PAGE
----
Actually The King of Greece was married to the Kaiser’s sister and was more inclined to support the central powers. It was only due to a allied supported civil war that pushed Greece over to the Allies.
For your reference, Larry’s Tournament Rules for 1914:
@Krieghund The rules you posted are different to what Greg has been using at Gen Con (or at least what is posted on his site). Please see link:
Are we able to confirm, which of these rule sets is currently being used at Gen Con and Origins in case there has been an update many players are unaware of?
Larry’s rules are “generic”, intended to be used by anyone who wants to use them in a tournament (or non-tournament) setting. Greg’s rules are based on Larry’s rules, but have some tweaks necessary for his tournament format. In any tournament situation, the official rules for that tournament should be used. In the case of Gen Con and Origins, those would be the rules on Greg’s site.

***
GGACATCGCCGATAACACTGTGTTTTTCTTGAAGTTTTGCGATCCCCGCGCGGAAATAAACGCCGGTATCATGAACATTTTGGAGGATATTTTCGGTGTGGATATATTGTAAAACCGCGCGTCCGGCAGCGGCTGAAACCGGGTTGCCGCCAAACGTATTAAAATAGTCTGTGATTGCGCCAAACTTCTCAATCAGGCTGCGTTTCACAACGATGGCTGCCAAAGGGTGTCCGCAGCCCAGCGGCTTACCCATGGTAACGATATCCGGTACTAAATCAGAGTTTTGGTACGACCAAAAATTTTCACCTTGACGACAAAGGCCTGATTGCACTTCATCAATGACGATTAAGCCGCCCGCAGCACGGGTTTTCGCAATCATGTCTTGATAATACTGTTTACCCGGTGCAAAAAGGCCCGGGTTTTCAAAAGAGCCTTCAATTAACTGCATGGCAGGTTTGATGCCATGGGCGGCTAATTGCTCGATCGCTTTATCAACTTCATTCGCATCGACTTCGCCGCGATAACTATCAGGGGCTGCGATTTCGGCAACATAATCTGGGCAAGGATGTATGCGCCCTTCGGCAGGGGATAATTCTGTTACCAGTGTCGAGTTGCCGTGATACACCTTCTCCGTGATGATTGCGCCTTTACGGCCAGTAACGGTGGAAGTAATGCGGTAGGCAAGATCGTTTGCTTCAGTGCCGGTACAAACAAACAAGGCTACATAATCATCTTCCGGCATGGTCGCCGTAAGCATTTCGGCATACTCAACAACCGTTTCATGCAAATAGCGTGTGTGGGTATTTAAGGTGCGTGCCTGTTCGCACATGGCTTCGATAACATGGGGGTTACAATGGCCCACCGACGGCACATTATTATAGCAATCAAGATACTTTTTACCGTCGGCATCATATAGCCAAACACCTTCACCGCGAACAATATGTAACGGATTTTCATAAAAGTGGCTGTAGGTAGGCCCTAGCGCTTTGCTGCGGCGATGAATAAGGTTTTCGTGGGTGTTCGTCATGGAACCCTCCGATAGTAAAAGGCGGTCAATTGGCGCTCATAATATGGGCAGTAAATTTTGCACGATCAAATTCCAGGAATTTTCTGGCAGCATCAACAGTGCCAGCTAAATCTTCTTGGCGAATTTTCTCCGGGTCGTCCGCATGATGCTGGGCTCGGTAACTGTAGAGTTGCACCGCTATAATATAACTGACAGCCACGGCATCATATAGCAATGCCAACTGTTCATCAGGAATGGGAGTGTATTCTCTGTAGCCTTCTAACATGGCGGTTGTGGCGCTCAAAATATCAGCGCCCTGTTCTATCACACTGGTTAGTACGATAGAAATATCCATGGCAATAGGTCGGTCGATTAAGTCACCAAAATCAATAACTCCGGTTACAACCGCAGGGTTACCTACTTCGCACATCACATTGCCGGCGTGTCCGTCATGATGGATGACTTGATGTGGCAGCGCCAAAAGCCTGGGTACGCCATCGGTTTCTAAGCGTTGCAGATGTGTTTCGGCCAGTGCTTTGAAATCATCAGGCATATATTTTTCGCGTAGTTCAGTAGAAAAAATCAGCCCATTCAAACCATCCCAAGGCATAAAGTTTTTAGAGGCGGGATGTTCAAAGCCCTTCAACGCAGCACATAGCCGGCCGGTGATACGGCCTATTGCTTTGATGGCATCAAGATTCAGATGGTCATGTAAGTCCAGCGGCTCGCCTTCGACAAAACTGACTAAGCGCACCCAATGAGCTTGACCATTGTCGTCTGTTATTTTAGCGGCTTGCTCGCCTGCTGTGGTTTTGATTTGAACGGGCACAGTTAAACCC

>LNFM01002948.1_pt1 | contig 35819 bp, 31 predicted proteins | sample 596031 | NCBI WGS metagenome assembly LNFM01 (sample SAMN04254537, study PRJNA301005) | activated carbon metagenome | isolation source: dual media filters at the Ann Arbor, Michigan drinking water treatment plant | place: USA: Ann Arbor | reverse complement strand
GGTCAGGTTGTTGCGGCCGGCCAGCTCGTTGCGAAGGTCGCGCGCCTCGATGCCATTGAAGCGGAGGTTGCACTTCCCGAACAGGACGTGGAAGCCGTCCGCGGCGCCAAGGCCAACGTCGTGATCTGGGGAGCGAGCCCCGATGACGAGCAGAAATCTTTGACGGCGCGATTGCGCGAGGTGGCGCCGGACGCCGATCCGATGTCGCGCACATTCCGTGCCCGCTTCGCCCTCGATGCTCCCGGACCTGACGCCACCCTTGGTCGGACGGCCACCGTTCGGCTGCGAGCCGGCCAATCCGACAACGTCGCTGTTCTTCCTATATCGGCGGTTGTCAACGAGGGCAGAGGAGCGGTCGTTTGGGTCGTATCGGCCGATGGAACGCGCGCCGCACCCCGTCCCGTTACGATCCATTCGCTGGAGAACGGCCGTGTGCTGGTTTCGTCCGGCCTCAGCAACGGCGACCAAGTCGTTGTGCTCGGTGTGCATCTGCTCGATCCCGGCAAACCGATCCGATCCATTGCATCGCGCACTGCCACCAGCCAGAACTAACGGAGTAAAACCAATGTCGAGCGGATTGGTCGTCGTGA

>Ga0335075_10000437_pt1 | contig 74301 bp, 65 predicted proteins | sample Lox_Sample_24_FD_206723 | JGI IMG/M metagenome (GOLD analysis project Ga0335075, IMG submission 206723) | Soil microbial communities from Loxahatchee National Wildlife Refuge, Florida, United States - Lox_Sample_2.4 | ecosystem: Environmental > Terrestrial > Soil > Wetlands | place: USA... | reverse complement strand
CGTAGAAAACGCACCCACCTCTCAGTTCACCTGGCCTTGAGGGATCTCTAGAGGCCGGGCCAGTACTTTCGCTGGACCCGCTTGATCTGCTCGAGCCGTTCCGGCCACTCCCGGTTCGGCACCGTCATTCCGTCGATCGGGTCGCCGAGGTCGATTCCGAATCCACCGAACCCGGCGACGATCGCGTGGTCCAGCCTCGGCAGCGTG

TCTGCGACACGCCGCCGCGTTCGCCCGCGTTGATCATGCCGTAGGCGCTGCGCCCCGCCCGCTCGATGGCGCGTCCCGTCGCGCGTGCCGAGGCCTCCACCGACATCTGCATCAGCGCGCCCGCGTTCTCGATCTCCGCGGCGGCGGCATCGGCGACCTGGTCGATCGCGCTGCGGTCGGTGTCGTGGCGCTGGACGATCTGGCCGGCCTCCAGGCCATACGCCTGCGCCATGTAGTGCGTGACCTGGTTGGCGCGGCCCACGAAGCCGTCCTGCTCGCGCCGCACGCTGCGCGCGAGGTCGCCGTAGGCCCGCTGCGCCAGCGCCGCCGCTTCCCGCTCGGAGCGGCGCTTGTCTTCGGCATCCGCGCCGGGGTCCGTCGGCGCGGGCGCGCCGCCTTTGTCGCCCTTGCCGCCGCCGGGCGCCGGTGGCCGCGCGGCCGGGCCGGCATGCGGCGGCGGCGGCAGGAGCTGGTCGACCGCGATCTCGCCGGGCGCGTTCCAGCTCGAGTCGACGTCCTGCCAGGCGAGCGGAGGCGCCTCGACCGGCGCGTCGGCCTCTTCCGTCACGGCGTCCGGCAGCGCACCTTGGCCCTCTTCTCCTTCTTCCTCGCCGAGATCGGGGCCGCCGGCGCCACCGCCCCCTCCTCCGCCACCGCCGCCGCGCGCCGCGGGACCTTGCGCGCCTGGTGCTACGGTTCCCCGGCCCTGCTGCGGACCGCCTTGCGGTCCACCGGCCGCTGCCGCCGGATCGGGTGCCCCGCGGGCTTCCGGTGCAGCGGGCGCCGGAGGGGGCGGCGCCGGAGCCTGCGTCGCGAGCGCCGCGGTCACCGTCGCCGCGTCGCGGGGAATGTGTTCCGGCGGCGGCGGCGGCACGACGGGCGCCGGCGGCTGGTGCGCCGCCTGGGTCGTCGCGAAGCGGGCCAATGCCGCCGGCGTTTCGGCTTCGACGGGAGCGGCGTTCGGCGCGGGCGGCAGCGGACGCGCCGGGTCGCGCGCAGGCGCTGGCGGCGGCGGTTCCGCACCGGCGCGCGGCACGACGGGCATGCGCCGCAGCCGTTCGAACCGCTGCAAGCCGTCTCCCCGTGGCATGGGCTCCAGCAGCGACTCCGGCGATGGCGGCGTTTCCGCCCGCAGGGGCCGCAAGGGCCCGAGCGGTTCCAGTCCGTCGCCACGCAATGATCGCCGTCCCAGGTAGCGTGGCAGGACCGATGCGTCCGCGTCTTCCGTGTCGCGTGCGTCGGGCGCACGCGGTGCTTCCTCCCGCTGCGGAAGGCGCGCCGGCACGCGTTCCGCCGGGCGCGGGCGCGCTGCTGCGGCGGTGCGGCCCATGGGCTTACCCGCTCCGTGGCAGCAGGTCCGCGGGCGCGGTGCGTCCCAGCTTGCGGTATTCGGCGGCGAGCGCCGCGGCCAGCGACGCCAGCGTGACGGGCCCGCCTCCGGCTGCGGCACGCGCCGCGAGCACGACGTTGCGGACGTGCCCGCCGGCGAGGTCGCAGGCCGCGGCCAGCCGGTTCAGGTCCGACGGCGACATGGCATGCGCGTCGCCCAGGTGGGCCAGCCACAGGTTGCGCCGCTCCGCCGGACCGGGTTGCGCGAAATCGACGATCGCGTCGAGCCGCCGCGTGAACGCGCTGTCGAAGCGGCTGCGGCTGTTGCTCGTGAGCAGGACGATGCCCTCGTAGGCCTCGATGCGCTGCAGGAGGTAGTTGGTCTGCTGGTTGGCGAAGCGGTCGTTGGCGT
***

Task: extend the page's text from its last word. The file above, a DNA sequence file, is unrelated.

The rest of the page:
Playing under tournament rules, Italy has become politically collapsed resulting in Rome and its port being capture by AH. On a subsequent turn Rome has become contested between the US and AH.
When entering the SZ the Rome Port is situated in, do the Entente or CP have to roll for sea mines now it is contested?
A minefield is only active when the naval base is controlled by either the original controller or another power on the same side. Normally, the original controller controls a naval base if its territory is contested (unless its capital is controlled by an enemy power). However, since Italy has been eliminated from the game, it cannot control anything, and Italian territories no longer have an original controller.
As a result of all this, as long as the territory is contested, neither side controls the naval base. If a power on either side gains control of Rome, it will also control its naval base. However, with Italy out of the game, no other power is on its side, so neither side can activate the minefield.